Quite a number of world birders recognize this concept, and concentrate on seeing all the world’s bird families instead of all the world’s species. If you do this, then you can save bags of money by, for example, doing just a 14-day trip to Madagascar instead of a near-comprehensive month-long trip to this island. Then you’ll at least see a couple of ground-rollers and a couple of vangas (2 of Madagascar’s 5 endemic bird families). And, you’ll have money left over after Madagascar to then spend say 10 days in Papua New Guinea so you can at least see what birds-of-paradise look like, even if you don’t see all of them (after an 18-day PNG trip, many people would be bankrupt, as it’s a pricey destination). If you run out of money and time before you’ve seen the world’s bird families because you spent your resources focusing on the unrealistic task of finding all 10,000 bird species, then don’t blame your favorite bird guide! (ha ha!) A Shoebill in Uganda, which is in its own family (or possibly even in its own order, according to some authorities) is of course worth more than most species.
This concept also has important implications for bird conservation.
For example, the Liben (Sidamo) Lark, an Ethiopian endemic, is considered to be the next African bird that will go extinct. It only has 2 close relatives in the same genus, one of which — Archer’s Lark, another Ethiopian endemic — is probably already extinct. The other one is a critically endangered South African endemic, Rudd’s Lark, which inhabits mainly unprotected farmland around Wakkerstroom. This entire genus might easily go extinct in our lifetimes, unless the powers that be “conserve strategically.” In this unbelievably sad world in which we’re regularly losing bird species because of the burgeoning human population and unprecedented development, we might be forced to focus our attention on, at very least, not losing entire bird genera and families, instead of just focusing on saving species, some of which (especially recent splits) are very closely related to each other — meaning that losing them will at least leave others in their genus to represent most of their genes.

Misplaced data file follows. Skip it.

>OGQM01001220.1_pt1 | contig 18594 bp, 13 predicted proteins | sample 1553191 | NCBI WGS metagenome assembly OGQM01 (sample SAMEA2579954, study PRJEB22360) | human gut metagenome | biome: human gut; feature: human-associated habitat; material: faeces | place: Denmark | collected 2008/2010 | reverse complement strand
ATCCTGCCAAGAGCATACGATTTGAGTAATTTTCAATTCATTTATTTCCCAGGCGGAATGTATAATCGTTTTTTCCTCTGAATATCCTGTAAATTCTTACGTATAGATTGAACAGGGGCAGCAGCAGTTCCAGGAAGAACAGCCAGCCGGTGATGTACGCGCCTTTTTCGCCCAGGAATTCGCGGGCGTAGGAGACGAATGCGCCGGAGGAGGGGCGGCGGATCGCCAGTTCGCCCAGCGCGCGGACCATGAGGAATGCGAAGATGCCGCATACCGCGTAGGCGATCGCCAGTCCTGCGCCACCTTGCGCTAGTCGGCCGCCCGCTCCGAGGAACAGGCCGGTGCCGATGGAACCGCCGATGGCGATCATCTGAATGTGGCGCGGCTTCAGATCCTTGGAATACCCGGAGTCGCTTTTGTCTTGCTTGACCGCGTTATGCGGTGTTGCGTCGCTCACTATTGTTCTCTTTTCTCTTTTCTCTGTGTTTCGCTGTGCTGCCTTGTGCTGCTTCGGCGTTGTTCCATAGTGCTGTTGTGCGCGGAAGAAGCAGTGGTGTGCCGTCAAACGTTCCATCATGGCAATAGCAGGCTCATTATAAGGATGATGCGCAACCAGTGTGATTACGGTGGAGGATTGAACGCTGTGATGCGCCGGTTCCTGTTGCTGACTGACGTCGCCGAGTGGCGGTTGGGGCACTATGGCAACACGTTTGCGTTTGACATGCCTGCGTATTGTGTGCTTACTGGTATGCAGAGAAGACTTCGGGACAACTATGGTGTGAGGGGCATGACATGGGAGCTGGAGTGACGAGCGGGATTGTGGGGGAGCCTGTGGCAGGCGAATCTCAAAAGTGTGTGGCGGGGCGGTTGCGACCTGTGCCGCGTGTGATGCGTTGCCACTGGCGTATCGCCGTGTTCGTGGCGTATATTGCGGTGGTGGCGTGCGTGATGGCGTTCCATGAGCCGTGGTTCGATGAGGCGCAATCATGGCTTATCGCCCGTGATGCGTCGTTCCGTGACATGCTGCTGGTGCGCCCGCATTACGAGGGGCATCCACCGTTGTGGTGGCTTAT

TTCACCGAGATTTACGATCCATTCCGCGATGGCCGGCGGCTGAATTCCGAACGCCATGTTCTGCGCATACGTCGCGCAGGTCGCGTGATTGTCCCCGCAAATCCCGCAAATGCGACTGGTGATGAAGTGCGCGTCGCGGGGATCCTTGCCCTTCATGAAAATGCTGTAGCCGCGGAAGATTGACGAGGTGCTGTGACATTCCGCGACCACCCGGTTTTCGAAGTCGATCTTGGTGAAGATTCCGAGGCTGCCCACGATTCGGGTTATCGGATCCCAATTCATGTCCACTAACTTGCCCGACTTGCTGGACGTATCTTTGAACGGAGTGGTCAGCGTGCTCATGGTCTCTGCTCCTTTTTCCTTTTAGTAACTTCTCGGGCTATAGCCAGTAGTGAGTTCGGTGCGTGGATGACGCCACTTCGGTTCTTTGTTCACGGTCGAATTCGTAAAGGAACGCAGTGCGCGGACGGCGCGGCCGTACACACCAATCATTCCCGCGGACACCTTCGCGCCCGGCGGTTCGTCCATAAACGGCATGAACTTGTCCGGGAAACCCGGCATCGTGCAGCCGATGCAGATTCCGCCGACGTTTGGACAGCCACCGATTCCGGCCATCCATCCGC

I plead that wealthy countries such as the USA look at helping prevent extinctions of entire genera and families of birds in places like Madagascar and the African mainland, where there is a genuine threat of this happening. Rightfully, most Africans are more worried about feeding their families than preventing bird extinctions. This is a crisis: we need a strategic plan to save the developing world’s birds, and we cannot do this without an increase in help from the developed world. This plan has to prioritize, I’m afraid, as we can’t save every single species: let’s at very least not lose whole families. It’s a state of emergency for the planet’s birds.